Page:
Up to 50% of the people who have died from COVID-19 had metabolic and vascular disorders. Notably, there are many direct links between COVID-19 and the metabolic and endocrine systems. Thus, not only are patients with metabolic dysfunction (eg, obesity, hypertension, non-alcoholic fatty liver disease, and diabetes) at an increased risk of developing severe COVID-19 but also infection with SARS-CoV-2 might lead to new-onset diabetes or aggravation of pre-existing metabolic disorders. In this Review, we provide an update on the mechanisms of how metabolic and endocrine disorders might predispose patients to develop severe COVID-19. Additionally, we update the practical recommendations and management of patients with COVID-19 and post-pandemic. Furthermore, we summarise new treatment options for patients with both COVID-19 and diabetes, and highlight current challenges in clinical management.

Steenblock, C., Schwarz, P. E. H., Ludwig, B., Linkermann, A., Zimmet, P., Kulebyakin, K., Tkachuk, V. A., Markov, A. G., Lehnert, H., De Angelis, M. H., Rietzsch, H., Rodionov, R. N., Khunti, K., Hopkins, D., Birkenfeld, A. L., Boehm, B., Holt, R. I. G., Skyler, J. S., Devries, J. H., Renard, E., Eckel, R. H., Alberti, K. G. M. M., Geloneze, B., Chan, J. C., Mbanya, J. C., Onyegbutulem, H. C., Ramachandran, A., Basit, A., Hassanein, M., Bewick, G., Spinas, G. A., Beuschlein, F., Landgraf, R., Rubino, F., Mingrone, G., Bornstein, S. R., COVID-19 and metabolic disease: mechanisms and clinical management, <<THE LANCET DIABETES & ENDOCRINOLOGY>>, 2021; 9 (11): 786-798. [doi:10.1016/S2213-8587(21)00244-8] [http://hdl.handle.net/10807/200870]

COVID-19 and metabolic disease: mechanisms and clinical management

Mingrone, Geltrude;
2021

Abstract

Up to 50% of the people who have died from COVID-19 had metabolic and vascular disorders. Notably, there are many direct links between COVID-19 and the metabolic and endocrine systems. Thus, not only are patients with metabolic dysfunction (eg, obesity, hypertension, non-alcoholic fatty liver disease, and diabetes) at an increased risk of developing severe COVID-19 but also infection with SARS-CoV-2 might lead to new-onset diabetes or aggravation of pre-existing metabolic disorders. In this Review, we provide an update on the mechanisms of how metabolic and endocrine disorders might predispose patients to develop severe COVID-19. Additionally, we update the practical recommendations and management of patients with COVID-19 and post-pandemic. Furthermore, we summarise new treatment options for patients with both COVID-19 and diabetes, and highlight current challenges in clinical management.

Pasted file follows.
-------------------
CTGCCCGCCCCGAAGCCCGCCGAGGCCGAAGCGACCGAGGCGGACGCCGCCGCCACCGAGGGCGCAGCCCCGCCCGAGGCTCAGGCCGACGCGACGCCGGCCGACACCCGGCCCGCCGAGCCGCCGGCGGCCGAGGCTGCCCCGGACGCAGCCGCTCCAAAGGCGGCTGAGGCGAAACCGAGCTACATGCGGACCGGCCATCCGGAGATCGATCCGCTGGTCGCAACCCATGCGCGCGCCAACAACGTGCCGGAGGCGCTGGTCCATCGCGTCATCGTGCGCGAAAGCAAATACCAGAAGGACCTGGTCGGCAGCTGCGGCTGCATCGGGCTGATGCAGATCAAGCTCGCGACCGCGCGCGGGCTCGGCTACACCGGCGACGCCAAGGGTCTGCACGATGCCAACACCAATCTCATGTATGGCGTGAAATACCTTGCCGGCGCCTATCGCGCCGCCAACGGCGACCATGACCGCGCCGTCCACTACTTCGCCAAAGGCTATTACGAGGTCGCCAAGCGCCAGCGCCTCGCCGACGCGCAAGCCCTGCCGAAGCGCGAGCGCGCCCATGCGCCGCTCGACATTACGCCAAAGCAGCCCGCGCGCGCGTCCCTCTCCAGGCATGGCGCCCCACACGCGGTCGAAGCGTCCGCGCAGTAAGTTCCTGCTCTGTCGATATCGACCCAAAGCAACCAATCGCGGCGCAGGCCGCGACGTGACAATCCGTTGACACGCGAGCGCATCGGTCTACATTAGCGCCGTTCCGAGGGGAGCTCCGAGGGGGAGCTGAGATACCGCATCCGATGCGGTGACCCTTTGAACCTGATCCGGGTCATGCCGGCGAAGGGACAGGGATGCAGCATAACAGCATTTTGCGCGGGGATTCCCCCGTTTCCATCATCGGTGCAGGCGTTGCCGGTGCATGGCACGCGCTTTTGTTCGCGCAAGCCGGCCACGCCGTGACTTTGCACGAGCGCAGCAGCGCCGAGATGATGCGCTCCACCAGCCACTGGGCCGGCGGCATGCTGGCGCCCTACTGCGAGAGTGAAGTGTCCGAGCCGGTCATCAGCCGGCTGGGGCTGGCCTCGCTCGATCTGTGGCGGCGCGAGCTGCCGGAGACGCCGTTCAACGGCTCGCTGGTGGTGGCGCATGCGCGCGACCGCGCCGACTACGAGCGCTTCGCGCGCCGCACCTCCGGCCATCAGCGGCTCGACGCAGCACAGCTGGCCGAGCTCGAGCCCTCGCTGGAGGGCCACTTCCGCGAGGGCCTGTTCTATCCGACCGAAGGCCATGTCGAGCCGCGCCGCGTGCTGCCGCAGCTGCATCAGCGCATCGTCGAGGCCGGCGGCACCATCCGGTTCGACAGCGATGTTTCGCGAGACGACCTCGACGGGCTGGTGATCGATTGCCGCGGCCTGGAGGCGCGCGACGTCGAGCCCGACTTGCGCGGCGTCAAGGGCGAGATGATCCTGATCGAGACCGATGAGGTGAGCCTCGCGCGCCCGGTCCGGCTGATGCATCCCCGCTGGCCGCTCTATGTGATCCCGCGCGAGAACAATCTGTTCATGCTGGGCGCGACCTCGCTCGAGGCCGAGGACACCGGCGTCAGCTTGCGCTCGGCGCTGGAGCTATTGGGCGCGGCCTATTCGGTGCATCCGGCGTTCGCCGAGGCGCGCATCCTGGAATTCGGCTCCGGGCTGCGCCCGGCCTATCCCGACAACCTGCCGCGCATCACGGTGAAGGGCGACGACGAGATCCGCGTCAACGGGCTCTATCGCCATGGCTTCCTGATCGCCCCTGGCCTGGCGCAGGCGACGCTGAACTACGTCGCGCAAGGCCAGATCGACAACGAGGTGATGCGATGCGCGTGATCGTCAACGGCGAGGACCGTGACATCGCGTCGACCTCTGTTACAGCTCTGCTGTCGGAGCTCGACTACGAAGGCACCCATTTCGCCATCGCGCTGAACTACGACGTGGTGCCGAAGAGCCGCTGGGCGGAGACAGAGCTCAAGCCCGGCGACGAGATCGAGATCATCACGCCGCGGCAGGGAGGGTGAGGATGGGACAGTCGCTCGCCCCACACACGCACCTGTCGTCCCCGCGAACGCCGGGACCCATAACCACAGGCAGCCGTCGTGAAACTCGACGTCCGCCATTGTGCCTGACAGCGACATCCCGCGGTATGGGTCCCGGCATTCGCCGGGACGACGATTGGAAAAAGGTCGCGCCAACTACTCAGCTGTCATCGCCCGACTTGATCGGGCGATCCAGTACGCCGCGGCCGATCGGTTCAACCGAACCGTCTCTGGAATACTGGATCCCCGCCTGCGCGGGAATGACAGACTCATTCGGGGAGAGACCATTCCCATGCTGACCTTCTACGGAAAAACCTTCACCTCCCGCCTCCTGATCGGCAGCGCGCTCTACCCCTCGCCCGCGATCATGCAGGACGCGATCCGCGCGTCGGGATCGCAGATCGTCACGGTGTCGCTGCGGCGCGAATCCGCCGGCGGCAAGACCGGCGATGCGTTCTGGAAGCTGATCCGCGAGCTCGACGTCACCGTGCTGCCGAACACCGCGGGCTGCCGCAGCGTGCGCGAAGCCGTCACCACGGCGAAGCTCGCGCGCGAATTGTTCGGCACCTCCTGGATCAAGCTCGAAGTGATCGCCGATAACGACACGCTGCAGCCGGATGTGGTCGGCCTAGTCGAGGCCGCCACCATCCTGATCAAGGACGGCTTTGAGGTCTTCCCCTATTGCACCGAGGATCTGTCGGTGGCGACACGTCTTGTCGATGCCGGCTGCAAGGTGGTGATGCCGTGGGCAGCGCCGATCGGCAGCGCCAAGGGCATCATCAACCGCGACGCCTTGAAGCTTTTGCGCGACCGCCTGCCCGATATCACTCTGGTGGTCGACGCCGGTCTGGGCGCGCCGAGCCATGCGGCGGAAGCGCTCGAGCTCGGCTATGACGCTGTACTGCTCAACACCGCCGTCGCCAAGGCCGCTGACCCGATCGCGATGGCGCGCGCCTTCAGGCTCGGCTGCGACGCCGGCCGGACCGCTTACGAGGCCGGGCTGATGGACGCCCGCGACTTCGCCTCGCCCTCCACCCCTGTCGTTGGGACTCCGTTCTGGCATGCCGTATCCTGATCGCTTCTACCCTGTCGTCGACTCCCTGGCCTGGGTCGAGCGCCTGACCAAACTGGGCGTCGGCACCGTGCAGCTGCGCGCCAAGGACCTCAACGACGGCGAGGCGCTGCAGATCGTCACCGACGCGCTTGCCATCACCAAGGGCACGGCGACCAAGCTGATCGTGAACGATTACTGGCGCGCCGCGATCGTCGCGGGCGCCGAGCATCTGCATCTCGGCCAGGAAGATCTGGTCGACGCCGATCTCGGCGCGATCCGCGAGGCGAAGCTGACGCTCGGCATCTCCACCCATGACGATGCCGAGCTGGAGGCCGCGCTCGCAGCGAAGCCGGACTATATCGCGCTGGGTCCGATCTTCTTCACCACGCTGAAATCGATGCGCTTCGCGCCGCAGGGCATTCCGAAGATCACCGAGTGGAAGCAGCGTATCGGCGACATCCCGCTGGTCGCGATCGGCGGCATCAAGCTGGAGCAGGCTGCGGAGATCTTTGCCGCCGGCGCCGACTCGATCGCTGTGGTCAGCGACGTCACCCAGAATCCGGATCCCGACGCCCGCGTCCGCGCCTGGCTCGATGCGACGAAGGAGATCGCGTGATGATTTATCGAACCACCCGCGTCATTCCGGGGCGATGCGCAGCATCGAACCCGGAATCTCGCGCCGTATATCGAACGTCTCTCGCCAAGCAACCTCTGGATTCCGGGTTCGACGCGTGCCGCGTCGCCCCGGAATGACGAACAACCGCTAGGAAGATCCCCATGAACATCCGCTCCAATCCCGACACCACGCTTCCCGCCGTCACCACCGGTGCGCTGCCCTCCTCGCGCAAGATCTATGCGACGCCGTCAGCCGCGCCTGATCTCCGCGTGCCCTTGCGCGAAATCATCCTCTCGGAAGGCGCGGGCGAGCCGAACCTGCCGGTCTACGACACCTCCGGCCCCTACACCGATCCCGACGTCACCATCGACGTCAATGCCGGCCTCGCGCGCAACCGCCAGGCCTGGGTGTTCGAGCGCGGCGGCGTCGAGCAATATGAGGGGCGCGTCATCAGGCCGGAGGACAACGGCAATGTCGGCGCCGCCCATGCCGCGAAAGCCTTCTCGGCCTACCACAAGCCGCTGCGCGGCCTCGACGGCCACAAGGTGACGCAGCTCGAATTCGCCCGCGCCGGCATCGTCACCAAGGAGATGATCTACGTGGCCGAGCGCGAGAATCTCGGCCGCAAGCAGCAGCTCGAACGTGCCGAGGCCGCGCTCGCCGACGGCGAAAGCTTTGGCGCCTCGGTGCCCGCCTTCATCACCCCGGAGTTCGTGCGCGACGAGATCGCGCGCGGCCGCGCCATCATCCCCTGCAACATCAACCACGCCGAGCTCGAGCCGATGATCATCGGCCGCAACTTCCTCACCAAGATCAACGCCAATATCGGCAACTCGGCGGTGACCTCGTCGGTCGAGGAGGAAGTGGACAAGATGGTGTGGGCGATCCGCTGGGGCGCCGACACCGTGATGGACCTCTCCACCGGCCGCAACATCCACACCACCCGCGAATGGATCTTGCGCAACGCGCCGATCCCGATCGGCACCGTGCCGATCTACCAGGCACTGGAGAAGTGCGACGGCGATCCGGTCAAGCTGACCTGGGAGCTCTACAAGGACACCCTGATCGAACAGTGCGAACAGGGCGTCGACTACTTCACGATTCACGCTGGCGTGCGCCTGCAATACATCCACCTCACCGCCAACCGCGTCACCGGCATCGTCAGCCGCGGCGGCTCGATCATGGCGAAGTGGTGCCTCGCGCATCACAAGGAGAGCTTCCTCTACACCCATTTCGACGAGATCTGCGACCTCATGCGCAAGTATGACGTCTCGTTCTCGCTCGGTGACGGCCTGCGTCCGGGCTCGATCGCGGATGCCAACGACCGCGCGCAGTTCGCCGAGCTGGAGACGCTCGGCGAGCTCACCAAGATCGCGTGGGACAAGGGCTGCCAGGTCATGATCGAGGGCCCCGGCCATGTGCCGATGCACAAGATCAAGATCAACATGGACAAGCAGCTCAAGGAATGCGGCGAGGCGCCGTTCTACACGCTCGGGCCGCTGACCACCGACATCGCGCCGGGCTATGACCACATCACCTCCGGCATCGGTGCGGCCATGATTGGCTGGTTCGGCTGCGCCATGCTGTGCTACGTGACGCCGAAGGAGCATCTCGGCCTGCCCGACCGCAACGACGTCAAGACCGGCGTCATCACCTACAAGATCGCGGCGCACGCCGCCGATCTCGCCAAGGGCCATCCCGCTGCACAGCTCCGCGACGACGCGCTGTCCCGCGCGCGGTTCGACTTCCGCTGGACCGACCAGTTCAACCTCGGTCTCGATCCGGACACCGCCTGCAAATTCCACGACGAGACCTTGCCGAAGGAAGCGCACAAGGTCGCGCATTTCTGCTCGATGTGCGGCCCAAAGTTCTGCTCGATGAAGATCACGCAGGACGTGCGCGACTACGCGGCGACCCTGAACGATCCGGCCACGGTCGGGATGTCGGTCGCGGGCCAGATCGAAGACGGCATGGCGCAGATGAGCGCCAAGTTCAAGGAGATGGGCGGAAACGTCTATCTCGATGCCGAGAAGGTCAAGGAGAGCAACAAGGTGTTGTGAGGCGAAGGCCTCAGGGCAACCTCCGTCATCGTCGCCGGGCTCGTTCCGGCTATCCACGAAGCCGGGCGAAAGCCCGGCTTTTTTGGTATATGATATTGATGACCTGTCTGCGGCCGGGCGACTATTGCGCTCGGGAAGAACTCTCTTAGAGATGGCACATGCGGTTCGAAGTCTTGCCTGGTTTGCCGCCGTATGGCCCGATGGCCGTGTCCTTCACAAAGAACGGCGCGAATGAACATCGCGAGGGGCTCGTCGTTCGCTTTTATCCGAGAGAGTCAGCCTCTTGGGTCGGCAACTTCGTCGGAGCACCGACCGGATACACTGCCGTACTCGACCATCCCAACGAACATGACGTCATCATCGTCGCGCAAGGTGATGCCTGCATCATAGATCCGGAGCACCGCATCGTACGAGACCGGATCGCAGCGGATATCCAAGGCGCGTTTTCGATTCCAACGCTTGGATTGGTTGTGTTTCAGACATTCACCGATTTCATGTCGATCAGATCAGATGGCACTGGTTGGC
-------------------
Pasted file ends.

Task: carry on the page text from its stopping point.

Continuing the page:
2021
Inglese
Steenblock, C., Schwarz, P. E. H., Ludwig, B., Linkermann, A., Zimmet, P., Kulebyakin, K., Tkachuk, V. A., Markov, A. G., Lehnert, H., De Angelis, M. H., Rietzsch, H., Rodionov, R. N., Khunti, K., Hopkins, D., Birkenfeld, A. L., Boehm, B., Holt, R. I. G., Skyler, J. S., Devries, J. H., Renard, E., Eckel, R. H., Alberti, K. G. M. M., Geloneze, B., Chan, J. C., Mbanya, J. C., Onyegbutulem, H. C., Ramachandran, A., Basit, A., Hassanein, M., Bewick, G., Spinas, G. A., Beuschlein, F., Landgraf, R., Rubino, F., Mingrone, G., Bornstein, S. R., COVID-19 and metabolic disease: mechanisms and clinical management, <<THE LANCET DIABETES & ENDOCRINOLOGY>>, 2021; 9 (11): 786-798. [doi:10.1016/S2213-8587(21)00244-8] [http://hdl.handle.net/10807/200870]
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Utilizza questo identificativo per citare o creare un link a questo documento: https://hdl.handle.net/10807/200870
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